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Tucson Weekly Slash Deeper, Please

"Scream 2" makes only a weak stab at plausibility.

By Stacey Richter

DECEMBER 22, 1997:  Slasher movies are a lot like porno films: Painful dialogue and contrived situations are interspersed with periods of "action" which, despite countless variations, all begin to look the same. Despite the fact that Wes Craven is often congratulated for breathing new life into a stale form, he's as tethered to the formula as ever.

Scream 2 is full of stilted dialogue and embarrassing romantic situations (between people who just look wrong together), and every 20 minutes, a character gets separated from the fold and perforated until dead. If the victim is a boy, he dies quickly, off-screen. If a girl is a victim, we're allowed to witness the death in graphic detail.

It's true that Craven is self-conscious about parts of this formula, which leads to some diverting, cocktail-party dialogue. Some of the characters in Scream 2 are film students (highly conversant with Top Gun), who discuss the nuances of sequels even as we're watching one. The body count is bigger, they tell us, the deaths scenes more rococo, and the original is always better. (The only exception anyone can find is Godfather II). Scream 2 also playfully references its own predecessor: The opening scene occurs in a movie theater showing a film called Stab (actually, the original Scream). It might be clever if it wasn't so poorly done.

"All sequels are by nature inferior," quips Randy (Jamie Kennedy), a friend of the heroine, a girl with the annoyingly preppy name Sidney Prescott (Neve Campbell, played by Tori Spelling in the film-within-a-film version). Screenwriter Kevin Williamson, who wrote Scream 2, Scream, Halloween 7 and I Know What You Did Last Summer numbers one and two, should know all about this. His inferior script is both lumbering and in love with itself. Complex avenues of explanation are traversed again and again: the ways in which Scream 2 fits in with Scream, who the bad guys were the first time, what the surviving characters have been doing in the interim--yielding up gems of bad dialogue like, "How come you have a limp? I thought you were shot in the back."

Maybe this would be less annoying if Scream 2 made some motions toward plausibility. Williamson is reverential towards Scream, and with Trekkie-like devotion, works to make Scream 2 merge with it smoothly. But aside from this, nothing in Scream 2 unfolds with any logic. Even with a mass murderer loose, the local police make zero effort to catch the bad guys (like, is somebody taking fingerprints?); and even law-enforcement good guy Dewey Riley (played with appropriate campiness by David Arquette), who is crippled, doesn't think of carrying a weapon. Through all this Sidney Prescott moves as though she's in a dream, passively awaiting her fate, which is apparently to be slaughtered like a cow, because, like Cassandra (whom she's portraying in a college play) she's cursed.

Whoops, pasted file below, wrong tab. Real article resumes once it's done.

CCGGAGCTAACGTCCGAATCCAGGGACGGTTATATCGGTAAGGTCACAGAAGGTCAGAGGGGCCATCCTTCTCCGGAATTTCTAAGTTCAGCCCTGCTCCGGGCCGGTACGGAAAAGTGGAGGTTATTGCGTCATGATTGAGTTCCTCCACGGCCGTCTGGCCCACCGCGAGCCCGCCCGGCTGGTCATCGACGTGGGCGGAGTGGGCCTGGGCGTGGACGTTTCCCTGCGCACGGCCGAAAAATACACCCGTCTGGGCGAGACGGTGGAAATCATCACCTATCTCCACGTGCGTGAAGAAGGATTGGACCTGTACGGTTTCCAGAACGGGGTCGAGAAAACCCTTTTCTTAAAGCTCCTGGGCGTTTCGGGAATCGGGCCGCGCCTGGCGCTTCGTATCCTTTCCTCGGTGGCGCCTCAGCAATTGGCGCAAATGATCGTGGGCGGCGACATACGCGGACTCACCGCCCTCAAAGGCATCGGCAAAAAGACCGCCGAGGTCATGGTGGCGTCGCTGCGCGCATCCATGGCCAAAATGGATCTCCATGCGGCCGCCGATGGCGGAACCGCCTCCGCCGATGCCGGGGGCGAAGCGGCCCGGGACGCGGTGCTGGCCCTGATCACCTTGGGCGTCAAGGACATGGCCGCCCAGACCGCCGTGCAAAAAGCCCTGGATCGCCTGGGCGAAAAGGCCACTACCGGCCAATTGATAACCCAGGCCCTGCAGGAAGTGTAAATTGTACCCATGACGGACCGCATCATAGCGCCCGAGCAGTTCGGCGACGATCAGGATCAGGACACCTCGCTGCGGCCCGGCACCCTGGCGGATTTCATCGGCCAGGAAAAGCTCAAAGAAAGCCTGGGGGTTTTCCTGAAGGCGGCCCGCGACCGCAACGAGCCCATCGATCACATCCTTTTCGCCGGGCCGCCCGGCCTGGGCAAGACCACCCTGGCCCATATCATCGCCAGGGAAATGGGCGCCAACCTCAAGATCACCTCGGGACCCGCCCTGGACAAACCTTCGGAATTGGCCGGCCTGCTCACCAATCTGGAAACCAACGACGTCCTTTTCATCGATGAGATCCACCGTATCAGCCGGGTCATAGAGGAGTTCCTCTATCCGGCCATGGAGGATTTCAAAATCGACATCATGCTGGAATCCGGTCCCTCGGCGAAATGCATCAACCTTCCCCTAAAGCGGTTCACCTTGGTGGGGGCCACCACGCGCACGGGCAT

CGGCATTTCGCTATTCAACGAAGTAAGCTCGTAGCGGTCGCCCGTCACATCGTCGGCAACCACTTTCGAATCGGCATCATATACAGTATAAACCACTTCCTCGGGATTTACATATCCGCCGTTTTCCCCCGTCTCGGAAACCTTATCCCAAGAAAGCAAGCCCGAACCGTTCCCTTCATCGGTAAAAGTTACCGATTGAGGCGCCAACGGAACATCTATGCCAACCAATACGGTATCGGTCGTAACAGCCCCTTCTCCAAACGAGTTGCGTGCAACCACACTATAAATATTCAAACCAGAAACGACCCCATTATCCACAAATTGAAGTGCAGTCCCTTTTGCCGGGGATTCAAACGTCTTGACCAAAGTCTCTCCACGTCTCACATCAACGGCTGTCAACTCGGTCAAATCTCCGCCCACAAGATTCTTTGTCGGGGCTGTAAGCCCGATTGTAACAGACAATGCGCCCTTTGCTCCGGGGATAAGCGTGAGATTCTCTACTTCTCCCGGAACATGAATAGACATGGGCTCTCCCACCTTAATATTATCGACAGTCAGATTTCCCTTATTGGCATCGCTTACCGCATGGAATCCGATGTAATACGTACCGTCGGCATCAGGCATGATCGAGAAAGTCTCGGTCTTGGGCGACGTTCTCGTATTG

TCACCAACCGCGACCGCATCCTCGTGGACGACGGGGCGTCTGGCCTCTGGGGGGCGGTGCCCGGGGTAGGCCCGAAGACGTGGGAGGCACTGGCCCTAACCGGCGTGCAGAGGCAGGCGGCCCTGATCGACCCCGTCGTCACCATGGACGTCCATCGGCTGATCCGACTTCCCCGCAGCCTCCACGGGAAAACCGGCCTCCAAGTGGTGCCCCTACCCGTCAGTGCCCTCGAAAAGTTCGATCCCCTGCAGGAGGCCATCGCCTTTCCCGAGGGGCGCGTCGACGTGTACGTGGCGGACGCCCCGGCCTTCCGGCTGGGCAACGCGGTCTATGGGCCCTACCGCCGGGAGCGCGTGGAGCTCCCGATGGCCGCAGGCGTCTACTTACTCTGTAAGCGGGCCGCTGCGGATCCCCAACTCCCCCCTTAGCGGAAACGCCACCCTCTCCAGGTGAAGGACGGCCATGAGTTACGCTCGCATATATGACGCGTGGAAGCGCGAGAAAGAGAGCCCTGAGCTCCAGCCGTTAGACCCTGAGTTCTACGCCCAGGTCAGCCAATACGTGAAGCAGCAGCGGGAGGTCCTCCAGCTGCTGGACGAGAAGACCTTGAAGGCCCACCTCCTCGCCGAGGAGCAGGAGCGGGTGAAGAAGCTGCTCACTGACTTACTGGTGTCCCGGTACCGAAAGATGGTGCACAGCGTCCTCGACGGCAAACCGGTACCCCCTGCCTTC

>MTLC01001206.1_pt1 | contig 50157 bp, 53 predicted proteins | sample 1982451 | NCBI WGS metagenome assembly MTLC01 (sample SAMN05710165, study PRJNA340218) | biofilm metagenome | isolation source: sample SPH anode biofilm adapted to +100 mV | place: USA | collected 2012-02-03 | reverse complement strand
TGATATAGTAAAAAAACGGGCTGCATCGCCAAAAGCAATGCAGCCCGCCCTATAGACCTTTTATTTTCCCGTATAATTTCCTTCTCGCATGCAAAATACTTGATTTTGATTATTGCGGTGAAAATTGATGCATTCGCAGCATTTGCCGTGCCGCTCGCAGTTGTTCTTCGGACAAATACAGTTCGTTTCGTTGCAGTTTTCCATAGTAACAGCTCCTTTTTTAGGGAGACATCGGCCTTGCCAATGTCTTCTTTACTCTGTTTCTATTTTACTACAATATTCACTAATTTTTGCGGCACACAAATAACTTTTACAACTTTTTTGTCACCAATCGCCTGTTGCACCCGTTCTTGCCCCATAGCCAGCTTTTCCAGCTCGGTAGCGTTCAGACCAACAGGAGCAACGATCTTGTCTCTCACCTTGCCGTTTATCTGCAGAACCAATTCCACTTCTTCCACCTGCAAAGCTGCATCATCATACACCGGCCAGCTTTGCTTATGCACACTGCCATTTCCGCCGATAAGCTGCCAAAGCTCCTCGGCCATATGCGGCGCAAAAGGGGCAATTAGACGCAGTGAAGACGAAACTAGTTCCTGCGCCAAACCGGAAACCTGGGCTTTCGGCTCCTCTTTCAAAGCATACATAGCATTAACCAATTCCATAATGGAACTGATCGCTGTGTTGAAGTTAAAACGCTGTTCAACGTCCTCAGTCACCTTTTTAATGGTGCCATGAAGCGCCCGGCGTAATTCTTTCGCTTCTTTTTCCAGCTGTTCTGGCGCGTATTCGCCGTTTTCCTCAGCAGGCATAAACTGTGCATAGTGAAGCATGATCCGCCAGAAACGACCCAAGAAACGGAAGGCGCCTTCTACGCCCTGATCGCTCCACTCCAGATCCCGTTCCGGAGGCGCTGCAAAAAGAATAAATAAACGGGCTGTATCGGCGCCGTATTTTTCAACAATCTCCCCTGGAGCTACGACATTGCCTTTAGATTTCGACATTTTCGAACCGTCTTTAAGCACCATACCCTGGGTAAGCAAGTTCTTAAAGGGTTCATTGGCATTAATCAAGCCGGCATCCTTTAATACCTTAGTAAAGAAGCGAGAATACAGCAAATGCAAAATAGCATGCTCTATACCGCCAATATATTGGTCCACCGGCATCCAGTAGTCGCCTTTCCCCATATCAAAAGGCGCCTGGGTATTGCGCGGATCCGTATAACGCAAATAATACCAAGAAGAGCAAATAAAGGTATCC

Actually, she's not as cursed as her friends, who get picked off one by one. See, there's a copy-cat killer lose, a psycho inspired by the film version of the Woodboro murders. Refugees from the original massacre flock to Sidney's small college town, for flimsy reasons. Gale Weathers (Courteney Cox) turns up as a member of the media--and, as someone points out--if she's not the killer, then she's a potential victim.

Okay, I'll admit that some of the self-referential stuff is kind of fun. But after a while it becomes clear that for a movie to acknowledge it's mired in a rigid tradition, while sticking to the basics of this tradition, is at best only mildly smart-alecky. It's certainly nothing new. Movies have never been coy about being about other movies--to take just one example, 1950's Sunset Blvd. featured a silent screen star playing a washed-up silent screen star, other movies within the movie, a dead narrator, etc., and was a great movie in its own right.

But Scream 2 is only mildly amusing in its references to itself and other horror movies. What's really intriguing about slashers is how they play to our deepest fears of the unknown. In Scream 2, the killer is omnipotent as long as he wears a mask and remains a monster. As soon as he takes the mask off, the movie reverts to a silly and graphic mystery ("rated R for strong, bloody violence" according to the theater's recorded schedule). Only then does the monster become a regular person, vulnerable to violence from others. A better sequel, like Godfather II, would have gone a level deeper, rather than just raking over the same surface themes.

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